Central African Republic Gets New Leader

Catherine Samba-Panza is the country's third leader in just over two weeks

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Jerome Delay / AP

Internally displaced people wait for their rations at a World Food Program distribution point, one kilometer from the airport where an IDP makeshift camp is set up in Bangui, on Dec. 13, 2013.

The Central African Republic’s parliament elected Catherine Samba-Panza the country’s new interim president on Monday, its third leader in about two weeks.

Samba-Panza, the mayor of Bangui, takes the reins from Alexandre-Ferdinand Nguendet, the head of the National Transitional Council who was tapped on Jan. 10 to lead the country until today’s vote. Nguendet replaced Michel Djotodia, the former Séléka leader who installed himself as president early last year after his ranks overran Bangui to oust the president in the country’s fifth coup.

The mayor won the assembly’s first round of voting but fell one vote short of the 65 needed to avoid a second round. Soon afterward, the lawmakers voted again between Samba-Panza and Desiré Kolingba, son of André Kolingba, who was president from 1981 to 1993. She won 75 of the votes to become interim president.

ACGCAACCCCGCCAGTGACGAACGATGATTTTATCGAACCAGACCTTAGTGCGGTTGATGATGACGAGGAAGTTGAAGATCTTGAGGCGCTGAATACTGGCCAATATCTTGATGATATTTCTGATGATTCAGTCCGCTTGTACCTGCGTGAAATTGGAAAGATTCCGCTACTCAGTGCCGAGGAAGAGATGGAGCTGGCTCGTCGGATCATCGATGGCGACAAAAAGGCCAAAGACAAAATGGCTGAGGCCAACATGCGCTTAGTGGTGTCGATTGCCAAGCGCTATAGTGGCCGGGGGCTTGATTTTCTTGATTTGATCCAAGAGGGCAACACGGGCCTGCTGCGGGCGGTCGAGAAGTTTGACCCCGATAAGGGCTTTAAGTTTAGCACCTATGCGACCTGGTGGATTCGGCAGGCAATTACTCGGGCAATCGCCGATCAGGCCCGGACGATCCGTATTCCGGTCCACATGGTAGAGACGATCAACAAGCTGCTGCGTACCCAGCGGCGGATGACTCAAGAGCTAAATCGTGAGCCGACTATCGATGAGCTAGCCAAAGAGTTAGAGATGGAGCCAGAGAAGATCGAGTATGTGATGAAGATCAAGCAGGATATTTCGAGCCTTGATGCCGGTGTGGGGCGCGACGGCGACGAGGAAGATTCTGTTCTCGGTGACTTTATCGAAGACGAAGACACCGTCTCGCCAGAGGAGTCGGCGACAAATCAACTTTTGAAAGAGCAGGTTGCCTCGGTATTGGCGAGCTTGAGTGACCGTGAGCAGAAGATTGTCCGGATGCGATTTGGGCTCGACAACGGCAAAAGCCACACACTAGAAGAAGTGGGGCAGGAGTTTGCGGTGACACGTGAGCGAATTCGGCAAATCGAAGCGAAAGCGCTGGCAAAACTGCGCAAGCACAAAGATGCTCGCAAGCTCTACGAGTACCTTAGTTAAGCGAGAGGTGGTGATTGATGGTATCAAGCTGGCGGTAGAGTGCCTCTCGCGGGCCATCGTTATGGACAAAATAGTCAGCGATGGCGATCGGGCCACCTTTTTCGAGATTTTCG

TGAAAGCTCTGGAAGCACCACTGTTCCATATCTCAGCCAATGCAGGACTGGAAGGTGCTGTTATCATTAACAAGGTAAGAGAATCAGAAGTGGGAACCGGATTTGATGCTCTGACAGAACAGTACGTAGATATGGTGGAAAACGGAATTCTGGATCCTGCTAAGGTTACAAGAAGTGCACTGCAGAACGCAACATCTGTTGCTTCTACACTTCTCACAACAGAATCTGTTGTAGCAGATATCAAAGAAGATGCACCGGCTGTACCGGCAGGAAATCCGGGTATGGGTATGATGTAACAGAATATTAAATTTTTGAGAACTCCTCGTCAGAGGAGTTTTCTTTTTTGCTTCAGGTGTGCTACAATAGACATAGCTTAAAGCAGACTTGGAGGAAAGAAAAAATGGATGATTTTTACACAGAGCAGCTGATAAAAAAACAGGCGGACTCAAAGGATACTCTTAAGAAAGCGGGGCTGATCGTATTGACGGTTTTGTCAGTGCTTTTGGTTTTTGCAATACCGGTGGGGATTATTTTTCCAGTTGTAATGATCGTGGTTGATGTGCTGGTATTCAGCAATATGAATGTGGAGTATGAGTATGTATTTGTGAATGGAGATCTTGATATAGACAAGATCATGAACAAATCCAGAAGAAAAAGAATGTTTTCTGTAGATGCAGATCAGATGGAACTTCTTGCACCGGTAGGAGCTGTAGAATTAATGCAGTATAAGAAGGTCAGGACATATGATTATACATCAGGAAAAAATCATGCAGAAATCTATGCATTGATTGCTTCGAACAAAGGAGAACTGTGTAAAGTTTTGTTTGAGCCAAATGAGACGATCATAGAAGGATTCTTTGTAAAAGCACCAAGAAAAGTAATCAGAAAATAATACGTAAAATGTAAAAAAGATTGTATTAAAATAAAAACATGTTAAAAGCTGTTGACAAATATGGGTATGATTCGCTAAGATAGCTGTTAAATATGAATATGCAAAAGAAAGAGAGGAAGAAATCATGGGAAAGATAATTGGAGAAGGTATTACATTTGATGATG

Candidates for the job had to prove they had no link or allegiance either to the disbanded Séléka coalition of mostly Muslim rebels or the anti-balaka, the armed groups of Christians that rose up last fall after months of looting, arson and killing by the Séléka. Eight of the 24 candidates were shortlisted on Jan. 19.

Monday’s election comes six weeks after the landlocked nation of 4.6 million people plunged into chaos, pitting Muslim rebels against Christian vigilantes and spawning an unprecedented humanitarian crisis. More than one million people have been displaced by violence, including 500,000 in Bangui.

(MORE: With Three Leaders in Two Weeks, Can This Country Rebound?)

Samba-Panza’s immediate challenges will be to restore order and security—bringing calm after more than a year of bloodshed and easing access for aid groups to provide basic needs for the displaced—and guiding the country to democratic elections before February 2015. Only one Central African Republic president has come to power through an election rather than a coup since it gained independence from France in 1960.